Washington, D.C. In recent months, more Democrats in Congress have spoken out in favor of banning the Chinese-backed video app TikTok in the U.S., which experts say shows a greater willingness to stand up to Beijing and crack down on the very popular video app.
The number of Democrats who want to ban TikTok is growing at the same time that tensions with China are rising and new national security worries are being raised about the huge amount of data TikTok collects on its millions of American users, which could be accessed by the Chinese Communist Party.
ByteDance, the company that owns TikTok and is based in Beijing, has said that the company protects user data and does not give information to the Chinese government. The fight over a Chinese spy balloon that flew over the U.S. and was shot down off the coast of South Carolina last month has only made more people in Congress want to take action against TikTok and other countries that have technology that could be used to spy on Americans.
“TikTok is a modern-day Trojan horse of the [Chinese Communist Party], used to surveil and exploit Americans’ personal information,” Rep. Michael McCaul of Texas, the Republican chairman of the House Foreign Affairs Committee, said last month. “It’s a spy balloon in your phone.”
In February, McCaul’s committee moved forward with a bill that would give President Biden the power to ban the app on all mobile devices in the U.S. and go after other foreign technologies. All of the Democrats on the House panel voted against this bill because they thought it was too broad and could be used to stop U.S. allies from getting tech.
But in December, all Democratic senators voted for a bill that would ban TikTok from federal devices. A group of senators from both parties, led by Democrat Mark Warner of Virginia and Republican John Thune of South Dakota, recently introduced their own bill that would let the president crack down on foreign apps like TikTok. Ten other senators, including five Democrats, also backed the bill. The White House said that President Biden agreed with the measure. This is the first time he has shown that he is willing to ban TikTok.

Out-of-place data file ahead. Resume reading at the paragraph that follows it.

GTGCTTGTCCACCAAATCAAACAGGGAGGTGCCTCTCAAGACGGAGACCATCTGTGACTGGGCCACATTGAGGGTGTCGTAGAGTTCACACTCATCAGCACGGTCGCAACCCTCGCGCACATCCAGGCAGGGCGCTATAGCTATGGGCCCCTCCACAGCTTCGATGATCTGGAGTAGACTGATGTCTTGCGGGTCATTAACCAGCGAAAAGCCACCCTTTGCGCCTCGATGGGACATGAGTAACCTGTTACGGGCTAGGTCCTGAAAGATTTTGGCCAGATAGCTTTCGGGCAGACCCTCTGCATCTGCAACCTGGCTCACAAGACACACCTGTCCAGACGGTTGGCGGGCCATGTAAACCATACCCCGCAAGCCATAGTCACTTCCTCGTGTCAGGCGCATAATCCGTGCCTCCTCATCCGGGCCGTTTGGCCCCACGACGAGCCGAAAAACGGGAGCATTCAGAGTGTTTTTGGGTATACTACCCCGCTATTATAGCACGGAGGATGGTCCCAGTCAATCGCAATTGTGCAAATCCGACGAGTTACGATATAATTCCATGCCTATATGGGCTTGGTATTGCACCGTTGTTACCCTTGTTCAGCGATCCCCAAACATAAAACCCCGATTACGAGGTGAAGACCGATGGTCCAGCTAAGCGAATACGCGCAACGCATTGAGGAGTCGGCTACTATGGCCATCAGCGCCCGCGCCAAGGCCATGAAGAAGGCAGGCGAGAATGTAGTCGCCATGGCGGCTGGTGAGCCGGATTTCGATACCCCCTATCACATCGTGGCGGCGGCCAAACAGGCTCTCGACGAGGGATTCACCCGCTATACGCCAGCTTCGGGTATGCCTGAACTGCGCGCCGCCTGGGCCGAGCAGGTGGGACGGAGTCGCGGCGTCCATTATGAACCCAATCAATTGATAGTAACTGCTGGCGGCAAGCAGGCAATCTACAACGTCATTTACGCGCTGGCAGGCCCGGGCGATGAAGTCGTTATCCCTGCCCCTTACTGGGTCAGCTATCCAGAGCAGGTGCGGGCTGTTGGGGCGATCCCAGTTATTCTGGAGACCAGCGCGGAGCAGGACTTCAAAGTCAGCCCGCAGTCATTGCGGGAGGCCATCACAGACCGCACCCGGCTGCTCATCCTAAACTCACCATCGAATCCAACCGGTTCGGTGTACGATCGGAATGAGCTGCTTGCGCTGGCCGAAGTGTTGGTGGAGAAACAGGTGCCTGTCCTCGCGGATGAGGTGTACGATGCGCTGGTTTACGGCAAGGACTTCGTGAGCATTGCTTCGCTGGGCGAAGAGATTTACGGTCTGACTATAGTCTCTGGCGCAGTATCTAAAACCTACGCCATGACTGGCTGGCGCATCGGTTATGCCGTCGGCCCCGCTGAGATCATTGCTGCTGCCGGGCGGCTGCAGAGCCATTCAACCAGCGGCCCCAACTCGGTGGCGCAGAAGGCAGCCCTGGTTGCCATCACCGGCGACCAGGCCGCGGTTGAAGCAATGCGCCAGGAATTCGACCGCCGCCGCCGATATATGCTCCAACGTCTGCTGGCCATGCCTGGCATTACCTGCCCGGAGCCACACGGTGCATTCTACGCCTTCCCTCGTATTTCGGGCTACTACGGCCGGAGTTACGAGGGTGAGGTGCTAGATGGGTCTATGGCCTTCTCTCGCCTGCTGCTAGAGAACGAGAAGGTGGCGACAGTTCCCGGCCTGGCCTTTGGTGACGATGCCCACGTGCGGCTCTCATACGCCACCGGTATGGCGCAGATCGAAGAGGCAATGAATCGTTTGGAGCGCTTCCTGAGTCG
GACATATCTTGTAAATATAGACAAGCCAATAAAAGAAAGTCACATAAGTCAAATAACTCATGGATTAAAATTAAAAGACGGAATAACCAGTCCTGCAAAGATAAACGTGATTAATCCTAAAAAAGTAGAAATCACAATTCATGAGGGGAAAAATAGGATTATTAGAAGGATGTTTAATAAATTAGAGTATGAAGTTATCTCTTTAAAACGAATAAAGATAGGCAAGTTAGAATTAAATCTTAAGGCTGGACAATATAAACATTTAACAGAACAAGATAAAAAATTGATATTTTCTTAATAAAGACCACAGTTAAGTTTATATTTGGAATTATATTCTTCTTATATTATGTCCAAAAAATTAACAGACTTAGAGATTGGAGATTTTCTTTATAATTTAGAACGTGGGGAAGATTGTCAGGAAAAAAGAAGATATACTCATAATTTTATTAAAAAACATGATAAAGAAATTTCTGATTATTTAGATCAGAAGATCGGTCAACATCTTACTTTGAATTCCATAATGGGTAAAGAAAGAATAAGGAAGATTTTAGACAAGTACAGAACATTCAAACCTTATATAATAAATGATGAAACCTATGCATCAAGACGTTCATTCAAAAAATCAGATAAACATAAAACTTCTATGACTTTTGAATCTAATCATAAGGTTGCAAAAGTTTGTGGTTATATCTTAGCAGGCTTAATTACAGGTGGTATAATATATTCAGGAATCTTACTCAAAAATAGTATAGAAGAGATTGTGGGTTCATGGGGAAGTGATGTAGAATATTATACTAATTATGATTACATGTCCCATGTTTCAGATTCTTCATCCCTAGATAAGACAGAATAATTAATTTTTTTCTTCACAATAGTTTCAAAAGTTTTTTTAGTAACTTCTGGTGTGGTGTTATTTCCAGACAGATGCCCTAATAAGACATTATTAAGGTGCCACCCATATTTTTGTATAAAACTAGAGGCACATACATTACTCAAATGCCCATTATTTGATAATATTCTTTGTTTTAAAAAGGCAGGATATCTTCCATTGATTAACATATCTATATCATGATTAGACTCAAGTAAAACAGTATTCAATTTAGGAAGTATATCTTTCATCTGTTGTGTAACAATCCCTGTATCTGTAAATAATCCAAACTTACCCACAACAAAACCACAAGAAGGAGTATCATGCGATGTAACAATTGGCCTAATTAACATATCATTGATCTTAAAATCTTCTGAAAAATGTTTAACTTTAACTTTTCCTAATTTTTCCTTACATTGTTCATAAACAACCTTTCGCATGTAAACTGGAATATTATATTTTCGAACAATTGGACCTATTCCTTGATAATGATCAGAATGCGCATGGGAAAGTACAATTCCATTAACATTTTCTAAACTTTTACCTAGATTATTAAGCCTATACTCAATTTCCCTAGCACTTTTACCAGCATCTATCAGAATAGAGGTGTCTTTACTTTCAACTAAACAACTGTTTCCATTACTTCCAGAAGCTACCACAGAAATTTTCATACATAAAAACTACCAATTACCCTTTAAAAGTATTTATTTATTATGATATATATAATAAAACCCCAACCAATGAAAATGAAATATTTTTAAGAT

Sen. Michael Bennet, a Democrat from Colorado, asked Apple and Google in February to remove TikTok from their app stores right away because it was a security risk. Unlike most social media platforms, TikTok poses a unique concern because Chinese law obligates ByteDance, its Beijing-based parent company, to ‘support, assist, and cooperate with state intelligence work.
Bennet, a member of the Senate Intelligence Committee, wrote in a letter to the tech giants’ CEOs. Days after Bennet’s letter, Senate Majority Leader Chuck Schumer told ABC’s “This Week” that a TikTok ban “should be looked at.”
Keith Krach, a former undersecretary of state for economic growth, energy, and the environment in the Trump administration, said that members of both parties have long supported taking action against Chinese technology, even if Republicans have been more vocal in the past.
“I had a lot of closed-door sessions with Congress”
“And honest to God, I could not tell the difference between a Democrat and a Republican when it comes to the China issue, particularly when it comes to technology.”